“For states that expanded Medicaid under the Affordable Care Act, enrollment began only one year ago; several states are considering expanding Medicaid in the future. Thus, it will likely take several years before nationally representative data become available on the ACA’s impacts,” the authors explain. “Our data suggests that states expanding Medicaid coverage through the Affordable Care Act will observe improvement in outpatient access to care and chronic disease outcomes.”

[“Access to Care and Chronic Disease Outcomes Among Medicaid-Insured Persons Versus the Uninsured.”
Andrea Sylvie Christopher, MD, Cambridge Health Alliance, Harvard Medical School, Boston.]

Health profiles of refugee children in the US highlight need for multistate, pediatric refugee health database

Public health screening data from around the country can be used to create a multistate health data set for refugee children living in the U.S., according to a new study in the American Journal of Public Health.

Researchers carried out a retrospective, observational study with data from four sites that have implemented U.S. Centers for Disease Control and Prevention guidelines: Colorado Department of Public Health and Environment’s Refugee Health Program, Minnesota Department of Health’s Refugee Health Program, Thomas Jefferson University’s Department of Family and Community Medicine in Philadelphia and Washington State Department of Health’s Refugee Health Program. They examined data on blood lead level, anemia, hepatitis B virus infection, tuberculosis infection or disease and Strongyloides seropositivity that was available for 8,148 refugee children under age 19 from Bhutan, Burma, Democratic Republic of Congo, Ethiopia, Iraq and Somalia.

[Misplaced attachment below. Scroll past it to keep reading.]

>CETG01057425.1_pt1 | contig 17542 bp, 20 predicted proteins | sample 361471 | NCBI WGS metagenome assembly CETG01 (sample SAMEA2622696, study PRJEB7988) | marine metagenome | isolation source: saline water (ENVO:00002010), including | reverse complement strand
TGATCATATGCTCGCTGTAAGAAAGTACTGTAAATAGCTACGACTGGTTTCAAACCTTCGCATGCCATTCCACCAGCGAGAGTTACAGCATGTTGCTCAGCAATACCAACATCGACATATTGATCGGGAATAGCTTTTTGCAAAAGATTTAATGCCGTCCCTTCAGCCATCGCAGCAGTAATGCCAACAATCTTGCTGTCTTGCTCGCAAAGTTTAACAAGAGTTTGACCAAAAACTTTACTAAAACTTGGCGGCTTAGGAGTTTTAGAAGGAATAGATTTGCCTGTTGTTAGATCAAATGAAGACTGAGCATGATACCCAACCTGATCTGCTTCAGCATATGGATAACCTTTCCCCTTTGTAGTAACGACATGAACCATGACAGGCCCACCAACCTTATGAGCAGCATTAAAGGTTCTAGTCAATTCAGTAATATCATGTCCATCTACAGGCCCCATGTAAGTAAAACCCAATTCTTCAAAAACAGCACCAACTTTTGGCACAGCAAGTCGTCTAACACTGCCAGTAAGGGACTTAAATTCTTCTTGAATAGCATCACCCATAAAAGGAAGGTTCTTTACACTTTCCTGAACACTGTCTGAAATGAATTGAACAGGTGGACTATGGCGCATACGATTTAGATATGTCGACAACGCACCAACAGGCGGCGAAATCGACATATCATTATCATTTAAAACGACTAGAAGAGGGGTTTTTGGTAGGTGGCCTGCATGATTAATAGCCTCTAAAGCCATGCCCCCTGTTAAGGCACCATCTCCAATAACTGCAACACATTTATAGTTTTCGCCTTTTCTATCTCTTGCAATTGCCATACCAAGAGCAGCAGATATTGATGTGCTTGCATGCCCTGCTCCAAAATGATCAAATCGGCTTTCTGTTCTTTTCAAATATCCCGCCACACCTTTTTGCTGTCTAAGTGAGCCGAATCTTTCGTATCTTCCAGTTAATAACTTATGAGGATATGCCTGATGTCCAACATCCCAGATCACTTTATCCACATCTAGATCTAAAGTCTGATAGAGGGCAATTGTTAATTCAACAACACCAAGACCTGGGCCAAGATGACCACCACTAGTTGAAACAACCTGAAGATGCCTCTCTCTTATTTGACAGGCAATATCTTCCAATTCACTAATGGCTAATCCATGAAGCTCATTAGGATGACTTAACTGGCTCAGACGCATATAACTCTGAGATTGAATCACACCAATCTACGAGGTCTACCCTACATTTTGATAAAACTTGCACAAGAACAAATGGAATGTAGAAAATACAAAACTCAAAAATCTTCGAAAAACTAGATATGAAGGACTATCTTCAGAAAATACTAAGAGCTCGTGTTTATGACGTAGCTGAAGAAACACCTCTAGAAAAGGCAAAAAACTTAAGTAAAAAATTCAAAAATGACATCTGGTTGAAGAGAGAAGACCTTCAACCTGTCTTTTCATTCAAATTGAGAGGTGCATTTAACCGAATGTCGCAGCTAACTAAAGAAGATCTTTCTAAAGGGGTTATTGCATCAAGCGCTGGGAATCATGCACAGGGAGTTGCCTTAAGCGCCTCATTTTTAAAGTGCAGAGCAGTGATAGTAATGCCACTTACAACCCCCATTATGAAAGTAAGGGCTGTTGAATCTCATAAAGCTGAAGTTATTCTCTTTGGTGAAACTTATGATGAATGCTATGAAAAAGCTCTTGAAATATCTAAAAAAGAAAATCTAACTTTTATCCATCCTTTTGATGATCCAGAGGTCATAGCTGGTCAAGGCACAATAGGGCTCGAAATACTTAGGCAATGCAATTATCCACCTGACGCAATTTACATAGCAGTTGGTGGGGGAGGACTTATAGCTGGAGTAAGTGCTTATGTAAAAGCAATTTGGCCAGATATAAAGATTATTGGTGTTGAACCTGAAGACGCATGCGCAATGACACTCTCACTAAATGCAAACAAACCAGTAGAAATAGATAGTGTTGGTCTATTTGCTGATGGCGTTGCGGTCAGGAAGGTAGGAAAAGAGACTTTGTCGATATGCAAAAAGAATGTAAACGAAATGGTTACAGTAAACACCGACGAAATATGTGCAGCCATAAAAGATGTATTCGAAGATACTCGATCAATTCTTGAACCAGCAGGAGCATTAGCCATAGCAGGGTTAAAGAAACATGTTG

Through the study, distinct health profiles were identified for each country of origin, as well as for Burmese children who arrived in the United States from Thailand compared with Burmese children who arrived from Malaysia. Results showed that hepatitis B was more prevalent among male children than female children and among children 5 years and older. Hepatitis B, tuberculosis and Strongyloides were less common among children who arrived in the United States more recently and the odds of each decreased over the study period.

“This study is important because it demonstrates that it is feasible to create a unified refugee health data set by using public health data from multiple states and that a data set of this type can be used to examine the value of existing screening guidelines,” authors explain. “When feasible, these analyses should focus upon both country of origin and country of departure, as the health profiles of refugee children from a single country of origin may be variable depending on the country of departure. State refugee health programs should also consider including refugee camp as a variable within existing refugee screening databases, as these data may allow for better monitoring of the health status of children from very large, semipermanent refugee camps.”

[“Health Profiles of Newly Arrived Refugee Children in the United States, 2006–2012.” Katherine Yun, MD, MHS, Perelman School of Medicine, University of Pennsylvania, Philadelphia.]

Find a full list of research papers to be published online on November 12, 2015, at 4 p.m. EST below:

  • Inequalities of Income and Inequalities of Longevity: a Cross-Country Study